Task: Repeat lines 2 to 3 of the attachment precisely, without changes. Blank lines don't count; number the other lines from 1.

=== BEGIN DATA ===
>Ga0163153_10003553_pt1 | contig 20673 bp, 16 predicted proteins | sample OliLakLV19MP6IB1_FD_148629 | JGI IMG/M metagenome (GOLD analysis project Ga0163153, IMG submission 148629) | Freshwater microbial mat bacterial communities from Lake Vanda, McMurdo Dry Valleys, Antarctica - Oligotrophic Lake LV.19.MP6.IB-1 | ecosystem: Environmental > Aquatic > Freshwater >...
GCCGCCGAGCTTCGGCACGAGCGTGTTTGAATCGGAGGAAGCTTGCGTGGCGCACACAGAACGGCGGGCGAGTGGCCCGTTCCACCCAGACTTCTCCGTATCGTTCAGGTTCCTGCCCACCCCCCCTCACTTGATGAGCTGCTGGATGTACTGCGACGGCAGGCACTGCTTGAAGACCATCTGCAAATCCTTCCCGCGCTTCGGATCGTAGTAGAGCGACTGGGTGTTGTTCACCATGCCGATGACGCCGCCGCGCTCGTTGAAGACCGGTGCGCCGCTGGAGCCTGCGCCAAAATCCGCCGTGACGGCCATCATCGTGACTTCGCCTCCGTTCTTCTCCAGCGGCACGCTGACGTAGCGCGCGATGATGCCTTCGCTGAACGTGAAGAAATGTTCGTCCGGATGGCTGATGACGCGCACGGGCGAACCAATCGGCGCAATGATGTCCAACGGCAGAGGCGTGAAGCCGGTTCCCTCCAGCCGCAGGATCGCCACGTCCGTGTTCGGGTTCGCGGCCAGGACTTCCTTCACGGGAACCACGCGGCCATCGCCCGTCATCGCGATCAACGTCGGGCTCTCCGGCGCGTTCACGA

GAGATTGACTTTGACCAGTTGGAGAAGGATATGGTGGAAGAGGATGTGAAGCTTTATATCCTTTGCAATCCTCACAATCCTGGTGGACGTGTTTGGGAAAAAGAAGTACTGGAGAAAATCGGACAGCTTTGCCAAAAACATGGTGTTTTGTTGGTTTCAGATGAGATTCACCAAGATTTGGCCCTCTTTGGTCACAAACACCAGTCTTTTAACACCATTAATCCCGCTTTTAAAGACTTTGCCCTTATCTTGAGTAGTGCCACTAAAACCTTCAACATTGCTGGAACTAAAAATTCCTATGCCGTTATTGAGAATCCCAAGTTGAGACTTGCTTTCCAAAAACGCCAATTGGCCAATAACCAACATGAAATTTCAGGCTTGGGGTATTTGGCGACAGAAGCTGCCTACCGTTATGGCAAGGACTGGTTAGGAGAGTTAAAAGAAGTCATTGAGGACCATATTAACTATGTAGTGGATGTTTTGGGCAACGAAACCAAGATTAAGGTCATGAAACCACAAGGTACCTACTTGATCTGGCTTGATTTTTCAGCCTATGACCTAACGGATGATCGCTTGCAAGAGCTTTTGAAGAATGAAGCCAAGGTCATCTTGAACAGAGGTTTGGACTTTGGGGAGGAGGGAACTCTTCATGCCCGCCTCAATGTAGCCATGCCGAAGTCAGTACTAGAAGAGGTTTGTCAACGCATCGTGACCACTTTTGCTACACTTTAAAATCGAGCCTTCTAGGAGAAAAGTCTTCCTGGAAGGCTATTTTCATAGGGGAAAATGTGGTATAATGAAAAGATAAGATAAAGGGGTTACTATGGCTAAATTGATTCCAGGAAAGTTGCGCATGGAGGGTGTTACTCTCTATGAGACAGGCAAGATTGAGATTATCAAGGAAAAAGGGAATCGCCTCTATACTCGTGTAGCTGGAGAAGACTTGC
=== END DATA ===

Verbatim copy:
GCCGCCGAGCTTCGGCACGAGCGTGTTTGAATCGGAGGAAGCTTGCGTGGCGCACACAGAACGGCGGGCGAGTGGCCCGTTCCACCCAGACTTCTCCGTATCGTTCAGGTTCCTGCCCACCCCCCCTCACTTGATGAGCTGCTGGATGTACTGCGACGGCAGGCACTGCTTGAAGACCATCTGCAAATCCTTCCCGCGCTTCGGATCGTAGTAGAGCGACTGGGTGTTGTTCACCATGCCGATGACGCCGCCGCGCTCGTTGAAGACCGGTGCGCCGCTGGAGCCTGCGCCAAAATCCGCCGTGACGGCCATCATCGTGACTTCGCCTCCGTTCTTCTCCAGCGGCACGCTGACGTAGCGCGCGATGATGCCTTCGCTGAACGTGAAGAAATGTTCGTCCGGATGGCTGATGACGCGCACGGGCGAACCAATCGGCGCAATGATGTCCAACGGCAGAGGCGTGAAGCCGGTTCCCTCCAGCCGCAGGATCGCCACGTCCGTGTTCGGGTTCGCGGCCAGGACTTCCTTCACGGGAACCACGCGGCCATCGCCCGTCATCGCGATCAACGTCGGGCTCTCCGGCGCGTTCACGA

GAGATTGACTTTGACCAGTTGGAGAAGGATATGGTGGAAGAGGATGTGAAGCTTTATATCCTTTGCAATCCTCACAATCCTGGTGGACGTGTTTGGGAAAAAGAAGTACTGGAGAAAATCGGACAGCTTTGCCAAAAACATGGTGTTTTGTTGGTTTCAGATGAGATTCACCAAGATTTGGCCCTCTTTGGTCACAAACACCAGTCTTTTAACACCATTAATCCCGCTTTTAAAGACTTTGCCCTTATCTTGAGTAGTGCCACTAAAACCTTCAACATTGCTGGAACTAAAAATTCCTATGCCGTTATTGAGAATCCCAAGTTGAGACTTGCTTTCCAAAAACGCCAATTGGCCAATAACCAACATGAAATTTCAGGCTTGGGGTATTTGGCGACAGAAGCTGCCTACCGTTATGGCAAGGACTGGTTAGGAGAGTTAAAAGAAGTCATTGAGGACCATATTAACTATGTAGTGGATGTTTTGGGCAACGAAACCAAGATTAAGGTCATGAAACCACAAGGTACCTACTTGATCTGGCTTGATTTTTCAGCCTATGACCTAACGGATGATCGCTTGCAAGAGCTTTTGAAGAATGAAGCCAAGGTCATCTTGAACAGAGGTTTGGACTTTGGGGAGGAGGGAACTCTTCATGCCCGCCTCAATGTAGCCATGCCGAAGTCAGTACTAGAAGAGGTTTGTCAACGCATCGTGACCACTTTTGCTACACTTTAAAATCGAGCCTTCTAGGAGAAAAGTCTTCCTGGAAGGCTATTTTCATAGGGGAAAATGTGGTATAATGAAAAGATAAGATAAAGGGGTTACTATGGCTAAATTGATTCCAGGAAAGTTGCGCATGGAGGGTGTTACTCTCTATGAGACAGGCAAGATTGAGATTATCAAGGAAAAAGGGAATCGCCTCTATACTCGTGTAGCTGGAGAAGACTTGC